Thousands of people across the United States are in prison due to wrongful convictions. Many of these wrongful conviction cases are due to false confessions. It can be difficult to understand why someone would confess to a crime they did not commit, especially crimes like murder or sexual assault. However, there are a variety of reasons for false confessions, some of which include coercion, fear, or compromised reasoning skills.
The Journal of the American Academy of Psychiatry and the Law (JAAPL) describes a false confession as “an admission (‘I did it’) plus a postadmission narrative (a detailed description of how and why the crime occurred) of a crime that the confessor did not commit.” JAAPL shows that are four ways to prove that a confession is false:
- When it can be established that the subject confessed to a crime that didn’t happen, like when a presumed murder victim is found alive
- When it can be established that the subject couldn’t have committed the crime because it was impossible for them to have done so, like if they were in another state at the time of the crime
- When the true perpetrator is identified and their guilt is objectively established
- When scientific evidence exonerates the subject, like DNA evidence
Statistics on false confessions
Police-induced confessions are one of the leading causes of wrongful convictions in the United States. The advocacy group FalseConfessions.org offers a host of statistics:
- False confessions appear primarily in high-profile crimes, like homicides and felonies
- Over two-thirds of DNA-cleared homicide cases from the Innocence Project were caused by false confessions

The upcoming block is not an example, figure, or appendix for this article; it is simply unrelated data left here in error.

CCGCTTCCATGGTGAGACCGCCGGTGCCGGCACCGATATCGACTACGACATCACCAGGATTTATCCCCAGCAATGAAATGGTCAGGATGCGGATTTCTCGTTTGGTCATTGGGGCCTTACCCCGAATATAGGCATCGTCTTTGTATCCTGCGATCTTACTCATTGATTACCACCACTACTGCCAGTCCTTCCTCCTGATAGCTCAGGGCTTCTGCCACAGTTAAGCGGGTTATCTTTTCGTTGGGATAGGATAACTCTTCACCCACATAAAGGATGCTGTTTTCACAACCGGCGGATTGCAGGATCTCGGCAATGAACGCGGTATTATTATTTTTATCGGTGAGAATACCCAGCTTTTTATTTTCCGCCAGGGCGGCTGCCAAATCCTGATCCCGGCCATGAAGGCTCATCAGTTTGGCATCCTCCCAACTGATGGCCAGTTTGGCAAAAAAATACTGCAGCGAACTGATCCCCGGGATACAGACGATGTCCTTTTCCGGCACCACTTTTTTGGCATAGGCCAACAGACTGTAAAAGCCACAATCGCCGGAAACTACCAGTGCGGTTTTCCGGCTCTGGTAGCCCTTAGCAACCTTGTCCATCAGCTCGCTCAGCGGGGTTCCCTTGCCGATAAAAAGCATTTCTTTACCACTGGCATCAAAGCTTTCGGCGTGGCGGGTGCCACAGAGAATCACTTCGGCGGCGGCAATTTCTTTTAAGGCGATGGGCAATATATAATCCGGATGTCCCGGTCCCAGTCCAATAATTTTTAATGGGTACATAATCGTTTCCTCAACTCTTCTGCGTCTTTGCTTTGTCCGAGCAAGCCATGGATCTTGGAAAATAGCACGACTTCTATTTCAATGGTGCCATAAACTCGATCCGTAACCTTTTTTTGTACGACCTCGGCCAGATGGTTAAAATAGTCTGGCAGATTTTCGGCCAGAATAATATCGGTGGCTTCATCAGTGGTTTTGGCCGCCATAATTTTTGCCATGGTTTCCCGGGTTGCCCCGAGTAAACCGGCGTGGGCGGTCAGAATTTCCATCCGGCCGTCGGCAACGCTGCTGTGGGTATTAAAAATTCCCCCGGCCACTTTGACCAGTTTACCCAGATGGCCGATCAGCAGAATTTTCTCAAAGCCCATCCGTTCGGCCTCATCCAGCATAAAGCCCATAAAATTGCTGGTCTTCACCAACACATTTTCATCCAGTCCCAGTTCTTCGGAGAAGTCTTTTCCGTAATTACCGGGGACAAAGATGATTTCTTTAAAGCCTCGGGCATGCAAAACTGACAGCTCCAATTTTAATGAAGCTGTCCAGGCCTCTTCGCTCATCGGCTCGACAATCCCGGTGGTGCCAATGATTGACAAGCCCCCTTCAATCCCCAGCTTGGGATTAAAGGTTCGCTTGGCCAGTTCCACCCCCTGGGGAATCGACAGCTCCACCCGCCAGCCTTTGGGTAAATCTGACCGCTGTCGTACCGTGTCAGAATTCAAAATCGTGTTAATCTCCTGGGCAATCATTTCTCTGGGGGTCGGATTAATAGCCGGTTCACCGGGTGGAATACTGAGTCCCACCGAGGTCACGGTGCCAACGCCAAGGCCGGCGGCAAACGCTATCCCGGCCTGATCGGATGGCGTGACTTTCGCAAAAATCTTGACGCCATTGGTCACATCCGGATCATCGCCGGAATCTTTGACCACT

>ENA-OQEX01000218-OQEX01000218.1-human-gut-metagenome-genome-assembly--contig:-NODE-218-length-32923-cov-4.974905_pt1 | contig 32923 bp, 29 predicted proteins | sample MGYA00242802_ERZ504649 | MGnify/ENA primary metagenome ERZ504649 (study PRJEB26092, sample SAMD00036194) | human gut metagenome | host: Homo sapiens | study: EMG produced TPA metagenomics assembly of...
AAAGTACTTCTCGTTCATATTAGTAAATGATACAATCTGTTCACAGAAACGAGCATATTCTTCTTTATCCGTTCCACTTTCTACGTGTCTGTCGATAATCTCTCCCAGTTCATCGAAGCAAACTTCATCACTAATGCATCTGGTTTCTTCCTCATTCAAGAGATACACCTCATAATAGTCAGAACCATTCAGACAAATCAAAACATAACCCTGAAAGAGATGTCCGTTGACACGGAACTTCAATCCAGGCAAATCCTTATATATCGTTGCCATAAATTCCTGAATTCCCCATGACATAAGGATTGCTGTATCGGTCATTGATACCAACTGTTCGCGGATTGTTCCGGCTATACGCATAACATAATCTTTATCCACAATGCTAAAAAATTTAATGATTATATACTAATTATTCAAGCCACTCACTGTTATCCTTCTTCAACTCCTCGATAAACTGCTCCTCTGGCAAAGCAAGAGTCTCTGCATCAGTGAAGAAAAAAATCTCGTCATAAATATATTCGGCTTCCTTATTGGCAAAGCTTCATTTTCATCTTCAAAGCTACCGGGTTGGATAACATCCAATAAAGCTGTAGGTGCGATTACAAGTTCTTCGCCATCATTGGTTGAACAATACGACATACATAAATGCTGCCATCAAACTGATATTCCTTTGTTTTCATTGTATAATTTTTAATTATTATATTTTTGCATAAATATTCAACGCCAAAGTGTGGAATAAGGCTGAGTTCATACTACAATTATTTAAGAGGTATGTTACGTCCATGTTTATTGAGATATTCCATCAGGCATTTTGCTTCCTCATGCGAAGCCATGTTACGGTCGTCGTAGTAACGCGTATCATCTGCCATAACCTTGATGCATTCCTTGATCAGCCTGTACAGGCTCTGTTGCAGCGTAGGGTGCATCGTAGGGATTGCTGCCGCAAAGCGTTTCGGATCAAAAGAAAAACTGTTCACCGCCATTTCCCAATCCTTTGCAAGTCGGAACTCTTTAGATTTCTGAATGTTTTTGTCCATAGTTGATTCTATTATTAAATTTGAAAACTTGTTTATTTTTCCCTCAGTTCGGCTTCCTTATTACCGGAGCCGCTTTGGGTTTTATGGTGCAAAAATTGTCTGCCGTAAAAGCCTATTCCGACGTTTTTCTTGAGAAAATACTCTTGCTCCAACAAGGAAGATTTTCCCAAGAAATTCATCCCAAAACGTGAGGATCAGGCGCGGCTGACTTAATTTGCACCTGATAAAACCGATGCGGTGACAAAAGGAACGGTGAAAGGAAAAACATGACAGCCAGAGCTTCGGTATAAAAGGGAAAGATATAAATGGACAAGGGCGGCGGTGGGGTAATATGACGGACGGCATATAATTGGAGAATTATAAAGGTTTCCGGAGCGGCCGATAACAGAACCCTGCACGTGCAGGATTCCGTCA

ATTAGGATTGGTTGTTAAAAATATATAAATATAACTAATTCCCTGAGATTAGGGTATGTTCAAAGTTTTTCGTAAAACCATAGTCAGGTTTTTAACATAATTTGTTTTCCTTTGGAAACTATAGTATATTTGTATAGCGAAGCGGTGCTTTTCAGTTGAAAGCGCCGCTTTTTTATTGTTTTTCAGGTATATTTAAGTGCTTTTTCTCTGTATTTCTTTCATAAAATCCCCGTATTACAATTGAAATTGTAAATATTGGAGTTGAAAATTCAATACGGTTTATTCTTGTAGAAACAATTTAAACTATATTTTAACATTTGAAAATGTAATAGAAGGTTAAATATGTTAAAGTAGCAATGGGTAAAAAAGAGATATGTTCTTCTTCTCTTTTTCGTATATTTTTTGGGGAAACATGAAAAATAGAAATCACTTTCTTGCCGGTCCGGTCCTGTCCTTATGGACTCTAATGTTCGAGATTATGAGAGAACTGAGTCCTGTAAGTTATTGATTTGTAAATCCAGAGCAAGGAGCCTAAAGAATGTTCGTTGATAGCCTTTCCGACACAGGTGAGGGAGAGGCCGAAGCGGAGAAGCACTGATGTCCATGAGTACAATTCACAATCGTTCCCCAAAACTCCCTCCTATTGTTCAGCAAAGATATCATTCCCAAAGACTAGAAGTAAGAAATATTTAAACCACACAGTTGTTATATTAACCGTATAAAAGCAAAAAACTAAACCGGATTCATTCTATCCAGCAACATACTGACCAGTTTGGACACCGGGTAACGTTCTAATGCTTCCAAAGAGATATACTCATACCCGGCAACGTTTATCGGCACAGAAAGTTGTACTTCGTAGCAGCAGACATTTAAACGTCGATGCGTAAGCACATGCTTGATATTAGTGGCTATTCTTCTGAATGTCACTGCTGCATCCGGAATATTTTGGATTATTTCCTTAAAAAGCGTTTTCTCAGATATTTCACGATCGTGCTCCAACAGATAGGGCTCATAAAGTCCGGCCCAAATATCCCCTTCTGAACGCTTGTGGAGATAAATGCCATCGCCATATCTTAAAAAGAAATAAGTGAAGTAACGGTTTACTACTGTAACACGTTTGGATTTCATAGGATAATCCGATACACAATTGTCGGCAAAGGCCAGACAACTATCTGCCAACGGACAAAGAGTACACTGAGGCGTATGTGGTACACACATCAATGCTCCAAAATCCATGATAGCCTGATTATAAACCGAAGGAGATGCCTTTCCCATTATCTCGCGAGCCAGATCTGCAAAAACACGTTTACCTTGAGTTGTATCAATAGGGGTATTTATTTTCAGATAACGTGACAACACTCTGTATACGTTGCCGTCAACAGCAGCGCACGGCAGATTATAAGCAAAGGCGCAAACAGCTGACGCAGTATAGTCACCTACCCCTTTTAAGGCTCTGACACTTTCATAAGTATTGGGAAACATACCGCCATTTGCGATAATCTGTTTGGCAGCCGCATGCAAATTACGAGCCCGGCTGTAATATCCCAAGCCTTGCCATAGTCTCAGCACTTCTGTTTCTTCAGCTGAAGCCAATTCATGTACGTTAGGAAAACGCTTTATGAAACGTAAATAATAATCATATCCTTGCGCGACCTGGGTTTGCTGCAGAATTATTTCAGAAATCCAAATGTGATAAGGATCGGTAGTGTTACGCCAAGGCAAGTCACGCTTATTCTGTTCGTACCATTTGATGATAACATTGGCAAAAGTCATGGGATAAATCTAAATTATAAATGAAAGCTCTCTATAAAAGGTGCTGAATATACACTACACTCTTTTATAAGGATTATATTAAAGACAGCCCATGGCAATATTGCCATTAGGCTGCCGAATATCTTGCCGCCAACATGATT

- 92% of false confessors are men
- 18 of the 258 people exonerated by DNA served time on death row
- False confessions are the leading cause of wrongful convictions for homicide
- 63% of false confessors are under the age of 25
What would make an innocent person confess to a crime they did not commit?
Causes of false confessions
The Innocence Project points out that many false confessions occur during custodial interrogations. According to their research, some of the factors that lead to people making false confessions include:
- Intimidation from police, real or perceived
- Use of force during interrogation, or perceived threat of force
- Compromised reasoning ability of suspect (exhaustion, stress, hunger, substance abuse, limited mental capacity, or limited education)
- Juveniles who do not understand their rights
- Juveniles attempting to please authority figures
- “Devious interrogation techniques” like false or leading statements about incriminating evidence against the suspect
- Suspect’s belief that confession will lead to a lesser punishment
It is important to remember that in Texas, authorities are required to record all custodial interrogations of individuals suspected of any state or federal crime committed in the state of Texas.
Even more important to remember – if you are arrested and charged with a crime, do not speak to anyone without an attorney present. Criminal defense attorney Mary Beth Harrell can protect your rights and ensure you do not incriminate yourself. Call our law firm as soon as possible at 254-680-4655 or visit our contact page. We proudly serve clients from our offices in Killeen and Copperas Cove.
I’ve dedicated my legal career to defending my clients. I demand all the evidence. I investigate all the facts, the so-called witnesses and even the police officers. I make it my business to know the law. Cases can be won or lost before you even set foot inside the courtroom.
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